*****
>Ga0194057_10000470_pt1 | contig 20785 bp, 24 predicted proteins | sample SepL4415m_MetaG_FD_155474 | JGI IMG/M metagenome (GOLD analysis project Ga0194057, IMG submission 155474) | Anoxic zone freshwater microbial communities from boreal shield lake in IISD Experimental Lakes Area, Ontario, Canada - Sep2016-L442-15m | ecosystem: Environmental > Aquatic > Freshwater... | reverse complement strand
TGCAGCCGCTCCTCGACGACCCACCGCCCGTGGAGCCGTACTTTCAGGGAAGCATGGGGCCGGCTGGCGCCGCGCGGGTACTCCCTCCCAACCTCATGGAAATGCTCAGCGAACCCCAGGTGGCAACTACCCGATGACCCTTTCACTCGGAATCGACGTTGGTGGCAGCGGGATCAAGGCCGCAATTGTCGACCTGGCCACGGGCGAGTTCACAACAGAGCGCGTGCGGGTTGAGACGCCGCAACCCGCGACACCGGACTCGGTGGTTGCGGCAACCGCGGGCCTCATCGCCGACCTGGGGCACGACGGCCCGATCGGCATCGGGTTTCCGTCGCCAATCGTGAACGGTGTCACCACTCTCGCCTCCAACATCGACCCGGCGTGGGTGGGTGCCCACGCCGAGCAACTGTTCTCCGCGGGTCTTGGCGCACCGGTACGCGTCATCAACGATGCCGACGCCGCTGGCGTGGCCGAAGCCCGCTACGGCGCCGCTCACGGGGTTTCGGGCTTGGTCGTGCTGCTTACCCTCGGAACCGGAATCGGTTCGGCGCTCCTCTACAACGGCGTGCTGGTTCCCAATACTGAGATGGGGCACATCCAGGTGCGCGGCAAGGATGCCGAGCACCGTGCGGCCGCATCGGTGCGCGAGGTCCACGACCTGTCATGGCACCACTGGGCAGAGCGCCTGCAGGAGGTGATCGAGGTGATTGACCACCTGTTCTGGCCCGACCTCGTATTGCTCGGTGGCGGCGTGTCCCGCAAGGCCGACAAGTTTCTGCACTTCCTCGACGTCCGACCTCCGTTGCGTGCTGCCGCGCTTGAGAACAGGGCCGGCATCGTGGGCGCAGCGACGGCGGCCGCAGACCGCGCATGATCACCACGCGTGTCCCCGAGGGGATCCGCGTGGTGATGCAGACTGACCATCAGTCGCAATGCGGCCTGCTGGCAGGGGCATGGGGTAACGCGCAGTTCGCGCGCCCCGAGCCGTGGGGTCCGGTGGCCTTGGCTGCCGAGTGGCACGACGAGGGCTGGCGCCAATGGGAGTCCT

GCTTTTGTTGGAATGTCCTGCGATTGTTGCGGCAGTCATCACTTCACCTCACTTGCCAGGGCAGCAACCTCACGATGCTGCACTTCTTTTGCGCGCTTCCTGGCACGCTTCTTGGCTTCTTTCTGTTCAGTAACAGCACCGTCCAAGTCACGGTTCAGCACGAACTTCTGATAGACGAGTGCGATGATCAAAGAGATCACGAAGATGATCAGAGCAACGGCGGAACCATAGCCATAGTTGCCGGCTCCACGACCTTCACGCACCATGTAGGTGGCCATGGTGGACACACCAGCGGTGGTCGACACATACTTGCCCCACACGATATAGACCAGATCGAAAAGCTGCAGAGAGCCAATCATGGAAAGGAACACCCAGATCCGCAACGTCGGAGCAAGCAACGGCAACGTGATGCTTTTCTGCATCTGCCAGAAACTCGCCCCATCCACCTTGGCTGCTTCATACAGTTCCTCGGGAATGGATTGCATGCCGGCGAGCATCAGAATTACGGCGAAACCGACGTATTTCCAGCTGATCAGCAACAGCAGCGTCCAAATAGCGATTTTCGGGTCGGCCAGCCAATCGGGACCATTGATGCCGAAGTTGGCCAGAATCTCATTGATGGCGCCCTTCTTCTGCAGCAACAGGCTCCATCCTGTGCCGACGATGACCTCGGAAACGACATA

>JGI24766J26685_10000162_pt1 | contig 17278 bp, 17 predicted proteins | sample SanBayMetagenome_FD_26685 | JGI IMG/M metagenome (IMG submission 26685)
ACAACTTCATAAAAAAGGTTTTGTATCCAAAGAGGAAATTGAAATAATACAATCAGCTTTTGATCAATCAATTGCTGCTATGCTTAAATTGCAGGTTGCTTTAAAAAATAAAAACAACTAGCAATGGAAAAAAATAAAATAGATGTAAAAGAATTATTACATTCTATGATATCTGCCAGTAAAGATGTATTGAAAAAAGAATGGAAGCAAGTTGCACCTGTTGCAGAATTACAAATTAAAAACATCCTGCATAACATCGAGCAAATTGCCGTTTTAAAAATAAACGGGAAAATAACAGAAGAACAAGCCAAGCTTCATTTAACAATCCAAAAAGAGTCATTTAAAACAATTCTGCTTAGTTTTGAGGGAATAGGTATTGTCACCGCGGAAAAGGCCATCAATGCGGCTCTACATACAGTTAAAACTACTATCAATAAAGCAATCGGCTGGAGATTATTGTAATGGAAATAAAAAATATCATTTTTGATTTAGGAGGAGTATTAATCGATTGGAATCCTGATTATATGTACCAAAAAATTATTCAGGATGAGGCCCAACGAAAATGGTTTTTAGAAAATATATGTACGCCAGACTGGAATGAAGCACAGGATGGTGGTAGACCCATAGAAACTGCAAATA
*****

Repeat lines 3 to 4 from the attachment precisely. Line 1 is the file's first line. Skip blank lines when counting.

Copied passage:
GCTTTTGTTGGAATGTCCTGCGATTGTTGCGGCAGTCATCACTTCACCTCACTTGCCAGGGCAGCAACCTCACGATGCTGCACTTCTTTTGCGCGCTTCCTGGCACGCTTCTTGGCTTCTTTCTGTTCAGTAACAGCACCGTCCAAGTCACGGTTCAGCACGAACTTCTGATAGACGAGTGCGATGATCAAAGAGATCACGAAGATGATCAGAGCAACGGCGGAACCATAGCCATAGTTGCCGGCTCCACGACCTTCACGCACCATGTAGGTGGCCATGGTGGACACACCAGCGGTGGTCGACACATACTTGCCCCACACGATATAGACCAGATCGAAAAGCTGCAGAGAGCCAATCATGGAAAGGAACACCCAGATCCGCAACGTCGGAGCAAGCAACGGCAACGTGATGCTTTTCTGCATCTGCCAGAAACTCGCCCCATCCACCTTGGCTGCTTCATACAGTTCCTCGGGAATGGATTGCATGCCGGCGAGCATCAGAATTACGGCGAAACCGACGTATTTCCAGCTGATCAGCAACAGCAGCGTCCAAATAGCGATTTTCGGGTCGGCCAGCCAATCGGGACCATTGATGCCGAAGTTGGCCAGAATCTCATTGATGGCGCCCTTCTTCTGCAGCAACAGGCTCCATCCTGTGCCGACGATGACCTCGGAAACGACATA

>JGI24766J26685_10000162_pt1 | contig 17278 bp, 17 predicted proteins | sample SanBayMetagenome_FD_26685 | JGI IMG/M metagenome (IMG submission 26685)